to time to be made by the said Indian Law the Legislature Department was not occupied sufficiently to afford £10,000 a year's worth of together with the opinions or resolutions of employment to Mr. Macaulay, at least, so, we the said Governor General in Council thereon, are told, thought and said Lord William-and to the said Court of Directors; and which he accordingly sent Mr. Macaulay into the of resolutions, shall be laid before both

said reports, together with the said opinions Law Commission, in order to keep him out of Houses of Parliament in the same manners mischief. To Lord William then in some sort, is India indebted for the Code-he it was

as is now by Law provided concerning the who infased into the quiet, painstaking, in- Rules and Regulations made by the several

Governments in India." vestigating and about-to-become-Reporting Law Commission the loftier aspiration after Such were the objects for the attaining of Jegislation, which swelled the proud bosom of which the commission was sent out to this our Calcutta Lycurgus—and under his auspio country. How far these instructions have .ces it was, that a Code was framed, instead of been obeyed we have not learnt. How far a report or two being digested. The objects they will be obeyed in future, time will shew. to which the attention of the Commissioners Whether or not it is the intention to impose was directed, are enumerated in very intelli- on the duties of law commissioner, in addigible terms by the 53d and 54th clauses of the tion to those of fourth ordinary member, we charter, which we may as well perhaps pub have not heard in that event, however, it

of commissioner, would remain to be filled up. task. The experience of the civilians from
That the authorities at liome will let go this the sister presidencies may be of great use in
piece of patronage, it is not very reasonable affording information; but we tbink will prove
io anticipate ; and we, therefore, shall in all of none in the digesting such information into
probability have some other civil servant a roport-and then the question arises, why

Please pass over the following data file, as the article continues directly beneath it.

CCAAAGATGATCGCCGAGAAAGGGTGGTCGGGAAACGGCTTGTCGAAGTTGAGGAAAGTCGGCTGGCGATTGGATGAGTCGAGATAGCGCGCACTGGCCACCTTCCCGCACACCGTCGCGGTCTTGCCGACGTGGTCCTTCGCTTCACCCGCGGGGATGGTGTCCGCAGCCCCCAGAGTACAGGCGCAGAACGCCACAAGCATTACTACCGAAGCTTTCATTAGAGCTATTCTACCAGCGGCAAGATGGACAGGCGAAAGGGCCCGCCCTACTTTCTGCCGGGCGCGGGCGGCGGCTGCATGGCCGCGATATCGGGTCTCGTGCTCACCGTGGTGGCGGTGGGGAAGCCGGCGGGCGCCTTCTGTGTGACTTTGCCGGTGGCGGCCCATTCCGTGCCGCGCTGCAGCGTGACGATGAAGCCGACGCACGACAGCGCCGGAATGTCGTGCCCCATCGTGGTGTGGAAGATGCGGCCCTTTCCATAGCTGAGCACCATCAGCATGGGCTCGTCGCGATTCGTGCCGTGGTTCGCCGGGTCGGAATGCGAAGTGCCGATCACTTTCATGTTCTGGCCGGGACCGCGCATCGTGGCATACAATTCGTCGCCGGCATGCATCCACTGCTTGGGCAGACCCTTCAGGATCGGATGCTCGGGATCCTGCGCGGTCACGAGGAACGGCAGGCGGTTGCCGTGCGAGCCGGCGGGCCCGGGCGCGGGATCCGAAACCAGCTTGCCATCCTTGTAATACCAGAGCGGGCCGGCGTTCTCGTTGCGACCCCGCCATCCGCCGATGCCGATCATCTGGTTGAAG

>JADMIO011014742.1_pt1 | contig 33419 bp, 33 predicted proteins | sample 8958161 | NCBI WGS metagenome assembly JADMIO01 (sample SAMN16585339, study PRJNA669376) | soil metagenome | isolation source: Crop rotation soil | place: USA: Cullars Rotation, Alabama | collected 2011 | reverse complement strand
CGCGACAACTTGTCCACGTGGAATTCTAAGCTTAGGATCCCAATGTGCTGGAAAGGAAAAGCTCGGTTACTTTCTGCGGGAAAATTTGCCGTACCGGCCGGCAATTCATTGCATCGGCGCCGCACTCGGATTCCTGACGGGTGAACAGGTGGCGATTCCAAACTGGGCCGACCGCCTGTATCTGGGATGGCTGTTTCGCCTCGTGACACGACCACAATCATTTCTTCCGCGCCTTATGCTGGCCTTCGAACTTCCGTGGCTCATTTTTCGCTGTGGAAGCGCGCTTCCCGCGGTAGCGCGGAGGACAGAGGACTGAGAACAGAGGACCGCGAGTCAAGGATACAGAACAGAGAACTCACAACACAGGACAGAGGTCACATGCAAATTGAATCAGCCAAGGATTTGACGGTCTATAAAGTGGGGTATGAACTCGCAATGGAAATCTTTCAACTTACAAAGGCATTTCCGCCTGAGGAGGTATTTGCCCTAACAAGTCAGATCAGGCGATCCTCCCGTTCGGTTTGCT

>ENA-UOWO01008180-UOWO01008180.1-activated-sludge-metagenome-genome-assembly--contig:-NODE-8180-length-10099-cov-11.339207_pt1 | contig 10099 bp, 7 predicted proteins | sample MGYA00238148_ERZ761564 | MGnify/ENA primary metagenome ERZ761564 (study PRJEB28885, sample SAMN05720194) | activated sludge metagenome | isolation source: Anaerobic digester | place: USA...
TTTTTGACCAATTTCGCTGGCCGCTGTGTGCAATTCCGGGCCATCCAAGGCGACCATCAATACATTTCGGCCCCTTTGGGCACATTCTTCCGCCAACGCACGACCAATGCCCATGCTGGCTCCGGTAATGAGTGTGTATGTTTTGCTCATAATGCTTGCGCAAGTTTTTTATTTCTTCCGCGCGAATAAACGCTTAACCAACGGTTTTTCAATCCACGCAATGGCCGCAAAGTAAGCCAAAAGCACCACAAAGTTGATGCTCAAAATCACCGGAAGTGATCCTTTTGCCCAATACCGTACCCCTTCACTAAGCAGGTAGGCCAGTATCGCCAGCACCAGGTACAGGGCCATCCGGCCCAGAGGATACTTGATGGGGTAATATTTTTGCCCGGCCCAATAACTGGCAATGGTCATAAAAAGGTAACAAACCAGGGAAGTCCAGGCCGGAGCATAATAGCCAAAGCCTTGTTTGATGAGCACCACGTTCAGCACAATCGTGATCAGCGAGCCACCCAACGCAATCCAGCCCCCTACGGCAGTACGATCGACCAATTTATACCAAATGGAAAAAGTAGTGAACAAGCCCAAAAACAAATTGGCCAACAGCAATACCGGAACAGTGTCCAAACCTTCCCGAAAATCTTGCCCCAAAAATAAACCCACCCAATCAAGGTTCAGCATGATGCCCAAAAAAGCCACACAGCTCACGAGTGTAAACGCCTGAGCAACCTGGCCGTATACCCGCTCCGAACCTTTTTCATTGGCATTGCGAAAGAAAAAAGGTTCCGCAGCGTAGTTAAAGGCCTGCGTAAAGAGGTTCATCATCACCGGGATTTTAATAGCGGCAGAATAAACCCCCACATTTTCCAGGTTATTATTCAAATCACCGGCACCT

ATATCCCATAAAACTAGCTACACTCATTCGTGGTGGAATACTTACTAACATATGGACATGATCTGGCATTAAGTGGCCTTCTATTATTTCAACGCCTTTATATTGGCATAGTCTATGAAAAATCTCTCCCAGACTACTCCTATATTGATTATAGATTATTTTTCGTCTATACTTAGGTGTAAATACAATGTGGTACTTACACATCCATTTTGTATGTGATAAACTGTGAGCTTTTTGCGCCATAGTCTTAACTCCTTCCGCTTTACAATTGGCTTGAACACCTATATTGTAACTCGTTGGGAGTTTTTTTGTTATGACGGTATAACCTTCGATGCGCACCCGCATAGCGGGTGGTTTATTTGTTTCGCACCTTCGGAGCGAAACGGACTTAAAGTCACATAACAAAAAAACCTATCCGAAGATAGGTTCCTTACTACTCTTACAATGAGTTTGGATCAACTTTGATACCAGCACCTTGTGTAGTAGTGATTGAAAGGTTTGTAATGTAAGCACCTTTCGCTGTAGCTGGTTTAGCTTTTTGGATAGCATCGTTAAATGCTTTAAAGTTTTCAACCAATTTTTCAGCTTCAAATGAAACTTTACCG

from the Bombay presidency, sent out to re- must there be a civilian on the omission for
present that portion of the empire. We are Madras ,and Bombay respectively, and none
iold that Lord William Bentinck wrote home, for Bengal ? and to us it appears, the question
and named Col. Young, as a person highly is a very difficult one to answer.
qualified for this office, from his very great
local knowledge and the experience he pos- To effect any real practical good in the way
sesses in commercial and mercantile matters of Legislation apparently contemplated by
-and as the cominissioners are now coming those who conceived the bright idea of a com-
to a civil code, or at any rate, are on the mission, it appears to us, that the commis-
eve of collecting information for a digest of sioners should demean themselves, after the
civil law, perhaps a more fitting selection fashion of all other commissioners, we ever
could scarcely have been made, than that heard of; namely, that they should collect
displayed in the appointment of the new evidence, examine the best officers in reve-
commissioner. Of the qualifications of Mr. nue, and law, in all the presidencies, get in-
Cameron as a Commissioner, the public may formation from their experience, and then di-
judge for itself-he has spent many laborious gest it into a report, the plan of which should
years of his life in the very work, which he be settled, and the general outline of the ques-
will return to on the arrival of Mr. Amos, i. e, tions to be asked, before the commission star-
inquiring into, digesting, and reporting upon ted on its travels. But it is not from the li-
the laws and customs of our Colonial mited experience of one member of the Ma-
possessions.